Scout is able to make Mr. Cunningham stand in Atticus's shoes for one moment. By stating the line you listed in your question, Scout forces Mr. Cunningham to remember what Atticus did for him. He is also forced to see Atticus as a man, and one who helped him out of a difficult situation, as well as a father, like Cunningham himself. Atticus has become a person rather than just someone standing in the mob's way of a lynching.
This causes Cunningham to feel empathy and compassion for Atticus. After all, Atticus is simply doing for Tom Robinson the same thing he did for Mr. Cunningham. It is this realization that causes the tension to diffuse and Mr. Cunningham dismisses the mob.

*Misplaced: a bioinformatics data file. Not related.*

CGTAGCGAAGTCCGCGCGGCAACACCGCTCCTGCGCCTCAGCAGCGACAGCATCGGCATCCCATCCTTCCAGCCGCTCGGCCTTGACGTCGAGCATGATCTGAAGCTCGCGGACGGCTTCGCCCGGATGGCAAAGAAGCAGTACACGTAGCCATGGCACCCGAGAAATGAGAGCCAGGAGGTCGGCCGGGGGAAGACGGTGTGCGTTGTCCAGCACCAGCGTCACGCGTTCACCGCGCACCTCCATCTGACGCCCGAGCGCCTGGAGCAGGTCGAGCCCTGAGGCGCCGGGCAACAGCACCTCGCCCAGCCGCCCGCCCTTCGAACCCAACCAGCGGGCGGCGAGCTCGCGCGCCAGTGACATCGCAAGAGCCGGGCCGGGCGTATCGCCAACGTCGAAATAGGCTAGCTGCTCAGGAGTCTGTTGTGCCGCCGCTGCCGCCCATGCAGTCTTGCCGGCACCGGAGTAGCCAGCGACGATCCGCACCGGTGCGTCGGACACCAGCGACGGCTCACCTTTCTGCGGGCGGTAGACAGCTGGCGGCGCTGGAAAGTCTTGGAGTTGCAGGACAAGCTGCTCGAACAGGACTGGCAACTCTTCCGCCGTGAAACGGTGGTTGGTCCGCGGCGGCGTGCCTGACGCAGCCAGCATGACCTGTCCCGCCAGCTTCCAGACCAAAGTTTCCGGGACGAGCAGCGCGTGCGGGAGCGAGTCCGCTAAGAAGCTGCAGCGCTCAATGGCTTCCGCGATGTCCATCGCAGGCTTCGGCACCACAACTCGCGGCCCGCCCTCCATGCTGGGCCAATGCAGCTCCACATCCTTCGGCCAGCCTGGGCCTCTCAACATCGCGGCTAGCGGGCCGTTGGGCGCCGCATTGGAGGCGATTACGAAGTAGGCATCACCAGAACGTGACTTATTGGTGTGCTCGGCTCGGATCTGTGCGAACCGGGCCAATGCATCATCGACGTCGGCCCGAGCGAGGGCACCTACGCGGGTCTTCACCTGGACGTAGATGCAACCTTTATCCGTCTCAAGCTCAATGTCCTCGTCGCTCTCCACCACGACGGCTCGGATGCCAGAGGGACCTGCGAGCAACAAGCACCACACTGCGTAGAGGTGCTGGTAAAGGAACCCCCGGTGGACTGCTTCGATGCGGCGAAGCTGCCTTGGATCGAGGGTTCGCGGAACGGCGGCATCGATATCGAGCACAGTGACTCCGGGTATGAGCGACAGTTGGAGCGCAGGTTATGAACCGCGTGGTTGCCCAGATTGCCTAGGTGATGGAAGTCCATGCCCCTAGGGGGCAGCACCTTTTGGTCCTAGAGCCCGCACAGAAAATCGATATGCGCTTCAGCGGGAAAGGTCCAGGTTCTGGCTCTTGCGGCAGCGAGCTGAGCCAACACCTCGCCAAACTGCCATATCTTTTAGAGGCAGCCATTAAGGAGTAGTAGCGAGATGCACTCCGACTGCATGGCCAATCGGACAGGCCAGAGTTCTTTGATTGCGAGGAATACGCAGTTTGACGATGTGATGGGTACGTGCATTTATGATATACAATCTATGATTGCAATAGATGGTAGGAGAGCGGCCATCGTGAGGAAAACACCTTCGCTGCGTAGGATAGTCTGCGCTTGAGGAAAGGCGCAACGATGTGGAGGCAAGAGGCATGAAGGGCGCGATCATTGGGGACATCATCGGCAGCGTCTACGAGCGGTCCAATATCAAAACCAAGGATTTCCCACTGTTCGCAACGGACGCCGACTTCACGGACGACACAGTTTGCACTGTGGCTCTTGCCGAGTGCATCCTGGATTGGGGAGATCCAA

Finally, this is an important point in the novel because it helps reinforce what Atticus has always been telling his kids - to crawl inside someone else's skin before judging them. Scout offers Mr. Cunningham a glimpse through Atticus's perspective and that makes all the difference.
Because Scout is, without really knowing it, reminding Mr. Cunningham of his indebtedness to Atticus, and how Atticus acted as his lawyer without payment. She is calling Mr. Cunningham to stand and be a better man, as Atticus does. She innocently breaks up a lynch mob without even realizing that that's what she's doing.